Starting our Journey

Understanding the Evolution and Drivers of Political Freedom in the 21st Century

Photo by Unseen Histories on Unsplash

Why look at freedom? From this group of four students from three different continents, and with backgrounds in economics, business and social sciences, there arose a common interest in the level of success/failure of governments, and what really drives this. Hence, we decided to have as our research theme the evolution and drivers of political freedom, and how this relates to a government’s success in implementing proper public policies with the required urgency.

Out of said interest have we derived three questions as preliminary motivation:

  • How has freedom evolved globally in the current century? Are there any regional or temporal trends to be observed?

Data sources and structure

As our main source of data exploration for this project, we intend to focus on datasets from well-established institutions and research powerhouses that focus on socioeconomic and political topics.

Freedom House on Political Freedom

The base of our data! The political rights (PR) and civil liberties (CL) ratings range from 1 to 7, with 1 representing the most free and 7 the least free. The status designation of Free, Partly Free, or Not Free, which is determined by the average of the political rights and civil liberties ratings, indicates the general state of freedom in a country or territory.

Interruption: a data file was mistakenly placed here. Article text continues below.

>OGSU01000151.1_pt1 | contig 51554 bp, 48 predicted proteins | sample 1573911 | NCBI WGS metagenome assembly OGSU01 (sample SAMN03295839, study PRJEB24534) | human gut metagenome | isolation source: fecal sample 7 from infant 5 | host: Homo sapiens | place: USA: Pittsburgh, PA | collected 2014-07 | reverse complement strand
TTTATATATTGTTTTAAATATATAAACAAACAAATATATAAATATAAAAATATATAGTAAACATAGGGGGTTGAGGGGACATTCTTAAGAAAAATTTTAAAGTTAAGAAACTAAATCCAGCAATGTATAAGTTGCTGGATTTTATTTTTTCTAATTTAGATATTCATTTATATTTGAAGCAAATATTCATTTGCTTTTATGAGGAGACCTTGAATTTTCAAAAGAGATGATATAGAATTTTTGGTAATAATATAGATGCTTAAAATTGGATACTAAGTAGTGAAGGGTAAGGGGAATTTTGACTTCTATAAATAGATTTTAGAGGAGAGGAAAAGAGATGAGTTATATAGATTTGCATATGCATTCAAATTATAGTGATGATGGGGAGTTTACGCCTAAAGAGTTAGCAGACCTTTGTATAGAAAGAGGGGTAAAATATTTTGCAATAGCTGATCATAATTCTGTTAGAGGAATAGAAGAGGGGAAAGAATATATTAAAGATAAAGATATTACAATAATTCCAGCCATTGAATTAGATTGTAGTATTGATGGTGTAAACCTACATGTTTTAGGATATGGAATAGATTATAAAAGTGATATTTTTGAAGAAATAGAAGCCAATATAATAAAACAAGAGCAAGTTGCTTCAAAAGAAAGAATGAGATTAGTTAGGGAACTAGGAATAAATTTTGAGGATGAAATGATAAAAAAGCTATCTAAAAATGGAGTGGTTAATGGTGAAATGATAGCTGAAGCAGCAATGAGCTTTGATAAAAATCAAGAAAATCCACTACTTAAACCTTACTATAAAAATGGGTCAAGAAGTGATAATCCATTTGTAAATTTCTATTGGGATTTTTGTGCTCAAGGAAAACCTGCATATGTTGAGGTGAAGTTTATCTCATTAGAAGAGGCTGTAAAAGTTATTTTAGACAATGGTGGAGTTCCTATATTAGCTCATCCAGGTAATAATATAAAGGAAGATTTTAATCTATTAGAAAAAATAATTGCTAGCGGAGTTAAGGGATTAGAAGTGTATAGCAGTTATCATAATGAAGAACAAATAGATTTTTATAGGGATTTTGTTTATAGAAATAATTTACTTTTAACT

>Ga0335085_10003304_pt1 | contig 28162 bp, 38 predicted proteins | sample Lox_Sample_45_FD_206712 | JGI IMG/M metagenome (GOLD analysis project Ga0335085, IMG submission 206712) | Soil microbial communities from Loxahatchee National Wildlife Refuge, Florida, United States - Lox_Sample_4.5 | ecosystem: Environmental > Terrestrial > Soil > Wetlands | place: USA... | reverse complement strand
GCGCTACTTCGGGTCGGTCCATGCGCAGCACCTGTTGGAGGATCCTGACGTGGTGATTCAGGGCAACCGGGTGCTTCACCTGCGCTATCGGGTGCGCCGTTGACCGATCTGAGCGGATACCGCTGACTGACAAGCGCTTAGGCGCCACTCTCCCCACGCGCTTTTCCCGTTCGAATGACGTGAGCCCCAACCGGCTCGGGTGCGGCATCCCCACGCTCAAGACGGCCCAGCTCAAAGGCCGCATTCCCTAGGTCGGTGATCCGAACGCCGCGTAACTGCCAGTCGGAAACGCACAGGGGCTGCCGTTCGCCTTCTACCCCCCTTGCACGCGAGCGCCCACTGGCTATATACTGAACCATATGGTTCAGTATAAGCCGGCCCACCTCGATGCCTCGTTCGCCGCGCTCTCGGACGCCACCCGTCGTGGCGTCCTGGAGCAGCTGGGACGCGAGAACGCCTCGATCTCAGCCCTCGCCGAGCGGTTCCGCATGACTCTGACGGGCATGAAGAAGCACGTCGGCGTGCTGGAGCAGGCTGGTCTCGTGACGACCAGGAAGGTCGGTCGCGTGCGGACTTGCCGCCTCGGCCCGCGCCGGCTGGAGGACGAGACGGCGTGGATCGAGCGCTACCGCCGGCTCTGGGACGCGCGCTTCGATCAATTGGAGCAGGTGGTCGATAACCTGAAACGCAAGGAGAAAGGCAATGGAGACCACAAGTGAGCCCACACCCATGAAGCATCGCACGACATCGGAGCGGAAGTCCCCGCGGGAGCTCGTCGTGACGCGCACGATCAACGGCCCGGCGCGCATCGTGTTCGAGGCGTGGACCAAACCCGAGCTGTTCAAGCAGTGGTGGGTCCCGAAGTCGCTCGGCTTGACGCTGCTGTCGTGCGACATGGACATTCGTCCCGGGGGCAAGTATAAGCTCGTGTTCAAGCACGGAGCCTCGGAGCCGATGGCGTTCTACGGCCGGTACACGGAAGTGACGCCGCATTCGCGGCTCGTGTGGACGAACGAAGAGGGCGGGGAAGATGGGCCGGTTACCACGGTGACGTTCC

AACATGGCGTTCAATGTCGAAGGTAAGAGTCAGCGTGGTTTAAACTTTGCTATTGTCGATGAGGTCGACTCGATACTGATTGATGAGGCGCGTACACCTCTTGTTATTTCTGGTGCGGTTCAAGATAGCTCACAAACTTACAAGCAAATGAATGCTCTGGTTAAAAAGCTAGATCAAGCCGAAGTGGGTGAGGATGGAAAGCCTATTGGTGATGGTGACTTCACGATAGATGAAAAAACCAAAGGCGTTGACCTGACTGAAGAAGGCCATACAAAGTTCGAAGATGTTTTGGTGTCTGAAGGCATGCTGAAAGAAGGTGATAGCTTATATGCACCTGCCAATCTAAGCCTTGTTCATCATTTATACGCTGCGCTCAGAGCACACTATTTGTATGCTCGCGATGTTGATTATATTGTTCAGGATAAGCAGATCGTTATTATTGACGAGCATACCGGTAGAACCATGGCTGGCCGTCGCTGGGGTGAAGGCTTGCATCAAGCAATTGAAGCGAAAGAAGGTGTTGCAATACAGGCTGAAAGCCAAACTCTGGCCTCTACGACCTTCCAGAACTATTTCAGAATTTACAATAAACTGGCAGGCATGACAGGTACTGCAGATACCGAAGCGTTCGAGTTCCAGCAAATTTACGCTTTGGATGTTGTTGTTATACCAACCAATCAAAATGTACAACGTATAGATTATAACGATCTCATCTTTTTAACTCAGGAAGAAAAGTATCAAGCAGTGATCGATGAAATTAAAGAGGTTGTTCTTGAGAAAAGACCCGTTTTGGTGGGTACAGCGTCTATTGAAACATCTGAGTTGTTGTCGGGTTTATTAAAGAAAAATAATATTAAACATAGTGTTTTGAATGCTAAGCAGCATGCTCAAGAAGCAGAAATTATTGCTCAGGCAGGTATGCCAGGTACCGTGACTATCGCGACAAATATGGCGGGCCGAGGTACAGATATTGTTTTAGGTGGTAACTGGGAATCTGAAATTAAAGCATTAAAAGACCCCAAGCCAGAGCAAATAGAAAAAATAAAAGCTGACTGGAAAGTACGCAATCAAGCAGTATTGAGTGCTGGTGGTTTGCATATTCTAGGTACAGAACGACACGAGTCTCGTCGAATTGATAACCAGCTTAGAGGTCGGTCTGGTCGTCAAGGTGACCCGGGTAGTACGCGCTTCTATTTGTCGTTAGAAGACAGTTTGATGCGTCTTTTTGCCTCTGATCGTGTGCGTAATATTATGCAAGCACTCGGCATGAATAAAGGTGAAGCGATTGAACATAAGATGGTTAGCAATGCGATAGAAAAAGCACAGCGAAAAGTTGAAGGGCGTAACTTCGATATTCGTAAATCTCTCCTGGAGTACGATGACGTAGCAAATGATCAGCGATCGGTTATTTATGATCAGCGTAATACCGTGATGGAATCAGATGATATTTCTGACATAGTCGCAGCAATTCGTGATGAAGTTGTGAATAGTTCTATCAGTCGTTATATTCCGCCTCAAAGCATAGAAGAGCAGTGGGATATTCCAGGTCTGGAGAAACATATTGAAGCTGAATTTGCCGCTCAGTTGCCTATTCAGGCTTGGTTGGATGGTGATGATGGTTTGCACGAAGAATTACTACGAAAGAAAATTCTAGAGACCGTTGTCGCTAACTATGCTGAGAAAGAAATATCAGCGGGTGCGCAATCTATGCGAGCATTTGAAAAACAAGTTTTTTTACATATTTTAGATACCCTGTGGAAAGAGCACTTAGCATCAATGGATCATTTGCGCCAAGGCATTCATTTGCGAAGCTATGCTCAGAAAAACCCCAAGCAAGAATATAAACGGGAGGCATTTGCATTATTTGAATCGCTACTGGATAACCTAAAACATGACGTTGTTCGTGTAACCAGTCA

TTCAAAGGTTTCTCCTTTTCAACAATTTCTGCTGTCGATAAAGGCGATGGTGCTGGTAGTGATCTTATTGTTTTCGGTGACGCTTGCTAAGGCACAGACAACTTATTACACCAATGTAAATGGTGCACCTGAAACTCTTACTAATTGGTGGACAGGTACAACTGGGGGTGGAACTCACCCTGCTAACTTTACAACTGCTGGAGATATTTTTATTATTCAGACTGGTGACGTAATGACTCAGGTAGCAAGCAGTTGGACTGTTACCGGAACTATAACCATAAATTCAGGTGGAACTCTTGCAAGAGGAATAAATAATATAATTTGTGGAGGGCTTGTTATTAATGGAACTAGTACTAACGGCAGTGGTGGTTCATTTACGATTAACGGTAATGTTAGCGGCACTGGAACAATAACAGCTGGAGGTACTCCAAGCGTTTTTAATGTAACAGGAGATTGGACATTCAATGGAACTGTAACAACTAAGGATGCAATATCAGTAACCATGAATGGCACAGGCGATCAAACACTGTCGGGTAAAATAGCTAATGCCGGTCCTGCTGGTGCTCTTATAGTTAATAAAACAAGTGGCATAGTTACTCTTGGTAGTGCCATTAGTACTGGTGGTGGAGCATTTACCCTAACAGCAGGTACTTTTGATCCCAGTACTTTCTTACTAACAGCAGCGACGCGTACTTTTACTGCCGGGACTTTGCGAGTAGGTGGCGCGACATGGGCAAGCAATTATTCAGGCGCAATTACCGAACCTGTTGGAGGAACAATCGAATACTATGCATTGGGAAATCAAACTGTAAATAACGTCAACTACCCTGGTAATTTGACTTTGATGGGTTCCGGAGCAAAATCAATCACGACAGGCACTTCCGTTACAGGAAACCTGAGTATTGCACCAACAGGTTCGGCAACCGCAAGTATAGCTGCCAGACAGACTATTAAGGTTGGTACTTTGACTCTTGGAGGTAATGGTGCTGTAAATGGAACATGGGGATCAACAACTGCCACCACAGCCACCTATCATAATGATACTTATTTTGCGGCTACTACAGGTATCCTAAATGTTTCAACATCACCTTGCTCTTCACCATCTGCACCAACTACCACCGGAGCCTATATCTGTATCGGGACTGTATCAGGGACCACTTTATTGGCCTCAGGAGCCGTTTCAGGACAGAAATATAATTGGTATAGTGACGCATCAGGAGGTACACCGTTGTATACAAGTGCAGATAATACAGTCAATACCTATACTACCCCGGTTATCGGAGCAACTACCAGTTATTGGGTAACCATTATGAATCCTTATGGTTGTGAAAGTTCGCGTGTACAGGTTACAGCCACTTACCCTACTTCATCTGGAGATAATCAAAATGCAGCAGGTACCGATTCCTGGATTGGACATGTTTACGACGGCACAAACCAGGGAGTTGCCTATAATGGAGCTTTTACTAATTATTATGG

World Bank Data:

We also look at macroeconomic data at the national-levels such as economic output indicators, education expenditure indicators, and life expectancy, plus different macroeconomic productivity measures for 167 countries [1980–2018], aggregated and segmented into different economic activity groups.

Our World in Data (COVID-19 vaccinations):

We use this data set that consists of a time series from December 8th, 2020 until March 5th, 2020, for accumulated COVID-19 vaccines administered per capita, for 125 countries and country groups

“In the truest sense, freedom cannot be bestowed; it must be achieved.” — Franklin D. Roosevelt

Fraser Institute on Economic Freedom:

The data rates countries’ overall economic freedom on a score out of 10 — countries with higher scores are considered to have more economic freedom -; the variables are year, country, economic freedom index, country ranking, five factors of economic — size of government, legal system and property rights, sound money, freedom to trade internationally, and regulation -, for 162 countries, measured every 5 years from 1970–2000, and yearly until 2018.

Thanks for coming by and reading our blog! We are excited to start our data visualization journey and will keep on posting as we move along!

4 students enrolled in the master’s program of statistics and data science eager to start blogging on Medium